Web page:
Beaker Browser and The DAT Protocol

The Dat Protocol

Dat was developed with the idea of making sharing large files or folders securely an easy task. Without the need to rely on a central “cloud” service (like dropbox) or through semi-cumbersome means like rsync or scp, Dat can make it easy to store, share, and track large volumes of data. This is accomplished through a peer-to-peer (p2p) network (much like BitTorrent). This brings along several of the benefits of a p2p architecture. There is no central host where availability (or security/privacy leanings) would be a concern, you can share across a local network (LAN), and bandwidth scales with the growth of demand as downloads will be distributed across the peers.

Scientists and researchers were the initial target audience for Dat, allowing them to easily archive and share data. I first caught wind of Dat in Februrary of 2017 when it came to light that the data stored at was being inexplicably deleted. Data from was scraped and stored in a Dat archive so that the information would not be lost. You can see this and a few other endeavors cataloged on the Dat website.

You can read more about Dat, and forgo further clumsy explanation from me, in their documentation.

Beaker Browser

So Dat is a protocol to serve files. Viewing a website is nothing more than files served to a browser that then renders them. So what if we pipe files recieved via the Dat protocol to a browser for rendering? Well you got a peer-to-peer web goin’!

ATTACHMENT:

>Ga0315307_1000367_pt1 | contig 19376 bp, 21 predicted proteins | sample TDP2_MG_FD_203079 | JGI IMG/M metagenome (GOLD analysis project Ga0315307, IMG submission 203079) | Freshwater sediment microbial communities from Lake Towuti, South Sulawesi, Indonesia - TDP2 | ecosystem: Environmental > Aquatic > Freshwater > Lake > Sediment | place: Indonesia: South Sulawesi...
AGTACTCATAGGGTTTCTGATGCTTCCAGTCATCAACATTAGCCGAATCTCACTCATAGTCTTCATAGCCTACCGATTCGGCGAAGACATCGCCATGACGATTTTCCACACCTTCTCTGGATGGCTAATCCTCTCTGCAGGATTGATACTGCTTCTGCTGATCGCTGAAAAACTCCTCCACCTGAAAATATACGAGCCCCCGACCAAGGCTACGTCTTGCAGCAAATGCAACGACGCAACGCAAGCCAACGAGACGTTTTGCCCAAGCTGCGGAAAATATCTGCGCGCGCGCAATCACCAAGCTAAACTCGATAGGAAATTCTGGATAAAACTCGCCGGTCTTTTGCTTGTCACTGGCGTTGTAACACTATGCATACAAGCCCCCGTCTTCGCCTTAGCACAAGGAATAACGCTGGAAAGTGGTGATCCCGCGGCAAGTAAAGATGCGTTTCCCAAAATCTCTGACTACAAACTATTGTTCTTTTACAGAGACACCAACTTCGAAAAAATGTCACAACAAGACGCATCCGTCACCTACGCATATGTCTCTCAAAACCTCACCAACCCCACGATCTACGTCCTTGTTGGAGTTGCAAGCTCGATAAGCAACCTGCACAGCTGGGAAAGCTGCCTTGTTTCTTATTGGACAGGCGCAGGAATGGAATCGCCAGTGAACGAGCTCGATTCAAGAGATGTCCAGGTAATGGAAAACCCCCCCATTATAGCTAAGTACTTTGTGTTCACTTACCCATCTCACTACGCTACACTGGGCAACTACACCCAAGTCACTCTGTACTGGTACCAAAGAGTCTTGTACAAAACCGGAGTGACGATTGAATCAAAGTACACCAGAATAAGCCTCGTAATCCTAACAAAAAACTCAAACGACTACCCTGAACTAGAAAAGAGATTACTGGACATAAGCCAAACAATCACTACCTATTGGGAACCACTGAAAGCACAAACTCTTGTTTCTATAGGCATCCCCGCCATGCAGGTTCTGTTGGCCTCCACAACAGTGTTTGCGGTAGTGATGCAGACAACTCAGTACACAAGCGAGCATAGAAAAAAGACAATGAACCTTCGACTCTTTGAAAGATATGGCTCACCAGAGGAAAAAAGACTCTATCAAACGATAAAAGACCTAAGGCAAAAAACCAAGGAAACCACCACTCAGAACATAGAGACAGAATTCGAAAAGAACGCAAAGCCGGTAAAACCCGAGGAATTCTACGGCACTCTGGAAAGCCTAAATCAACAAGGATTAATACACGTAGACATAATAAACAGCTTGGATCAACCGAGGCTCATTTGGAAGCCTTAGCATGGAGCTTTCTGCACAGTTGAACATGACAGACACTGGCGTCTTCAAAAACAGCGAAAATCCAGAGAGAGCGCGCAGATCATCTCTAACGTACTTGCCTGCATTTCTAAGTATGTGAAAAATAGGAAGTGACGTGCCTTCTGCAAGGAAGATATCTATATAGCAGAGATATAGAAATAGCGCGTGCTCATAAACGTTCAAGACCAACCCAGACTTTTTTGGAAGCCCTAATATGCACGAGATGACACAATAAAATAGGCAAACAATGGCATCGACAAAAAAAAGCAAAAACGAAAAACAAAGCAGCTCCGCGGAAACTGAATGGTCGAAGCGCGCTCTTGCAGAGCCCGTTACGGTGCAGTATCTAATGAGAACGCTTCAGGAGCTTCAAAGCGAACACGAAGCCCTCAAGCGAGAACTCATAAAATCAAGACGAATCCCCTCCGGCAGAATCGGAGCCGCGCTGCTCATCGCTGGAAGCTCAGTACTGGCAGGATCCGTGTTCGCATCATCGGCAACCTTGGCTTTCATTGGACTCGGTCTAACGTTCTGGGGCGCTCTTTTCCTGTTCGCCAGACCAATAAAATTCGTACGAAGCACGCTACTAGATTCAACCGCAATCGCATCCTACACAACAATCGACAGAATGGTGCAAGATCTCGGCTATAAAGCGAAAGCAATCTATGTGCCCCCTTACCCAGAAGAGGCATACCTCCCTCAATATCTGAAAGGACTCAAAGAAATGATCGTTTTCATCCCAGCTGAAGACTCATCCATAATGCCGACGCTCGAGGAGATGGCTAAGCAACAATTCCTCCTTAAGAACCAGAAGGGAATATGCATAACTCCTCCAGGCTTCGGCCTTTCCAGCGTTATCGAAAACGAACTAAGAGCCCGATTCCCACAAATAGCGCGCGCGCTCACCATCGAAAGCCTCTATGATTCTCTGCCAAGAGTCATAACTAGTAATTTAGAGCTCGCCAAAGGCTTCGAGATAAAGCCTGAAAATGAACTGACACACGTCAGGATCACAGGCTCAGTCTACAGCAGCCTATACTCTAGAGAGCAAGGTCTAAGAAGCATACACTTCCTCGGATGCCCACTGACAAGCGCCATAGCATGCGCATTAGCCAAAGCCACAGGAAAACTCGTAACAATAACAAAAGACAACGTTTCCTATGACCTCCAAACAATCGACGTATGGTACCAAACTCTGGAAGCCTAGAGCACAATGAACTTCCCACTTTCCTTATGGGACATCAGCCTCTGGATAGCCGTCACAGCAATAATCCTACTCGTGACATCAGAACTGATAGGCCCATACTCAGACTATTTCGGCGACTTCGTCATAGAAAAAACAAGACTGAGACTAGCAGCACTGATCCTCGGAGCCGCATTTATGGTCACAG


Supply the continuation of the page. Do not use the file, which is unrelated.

Clearly it’s a bit more complex than that, but that is the gist of what Beaker Browser does. Beaker is a project developed by Tara Vancil and Paul Frazee, and is a self described peer-to-peer web browser. Its still under very active development, but after some semi-regular use I’ve found it both useable and exciting.

Recently Tara and Paul did a talk for the local group Bleeding Edge Web here in Austin. The talk is enlightening; it gives a window into their vision of the project. If you have some free time, its worth a watch.

Paul also has a brief video introduction to Beaker:

The peer-to-peer web is, arguably, still in its infancy. However, seeing and using a working model is exciting, with potentially far-reaching ramifications. Since many of the current “gatekeepers” to the web are taken out of the equation in a peer-to-peer model, I think there is a potential to reclaim a lot of the magic and excitement present in the early internet. In this spirit, I’ve made this site available to Beaker via Dat at dat:// or
dat://485d1f5c6cc1970ee29318f3be66c6c9bd0fb5894e757fdc926785ae6a725346 if you like hashes.

While setting this simple site up a few things stood out to me and I’d like to note them here. For the sake of time (and the length of this post), I’m not going to touch on all of the features with both Dat and Beaker. Rather, I will try to limit the focus to what I encountered while setting up and publishing this simple site. Many of these features are quite interesting and exciting in their own right, and if you are interested I encourage you to check them out on the relavent project pages. Most notable of these to me are:

  • Built in versioning on the history of changes in a DAT site.
  • Forking of Dat sites (along with new potential workflows when working with a team).
  • New Web API’s in Beaker to build peer-to-peer applications.

But for now, some Beaker basics:

Site Generation

Initial creation of a site/hash is extremely simple; the dialogues in the browser walk you through things. Beaker handles setting up the .dat folder and keys behind the scenes so you don’t have to futz with it. If you don’t want to keep the site code in the default location (/home/<user>/Sites in Linux), you need to take the extra step of changing the directory to point at the public files of your site.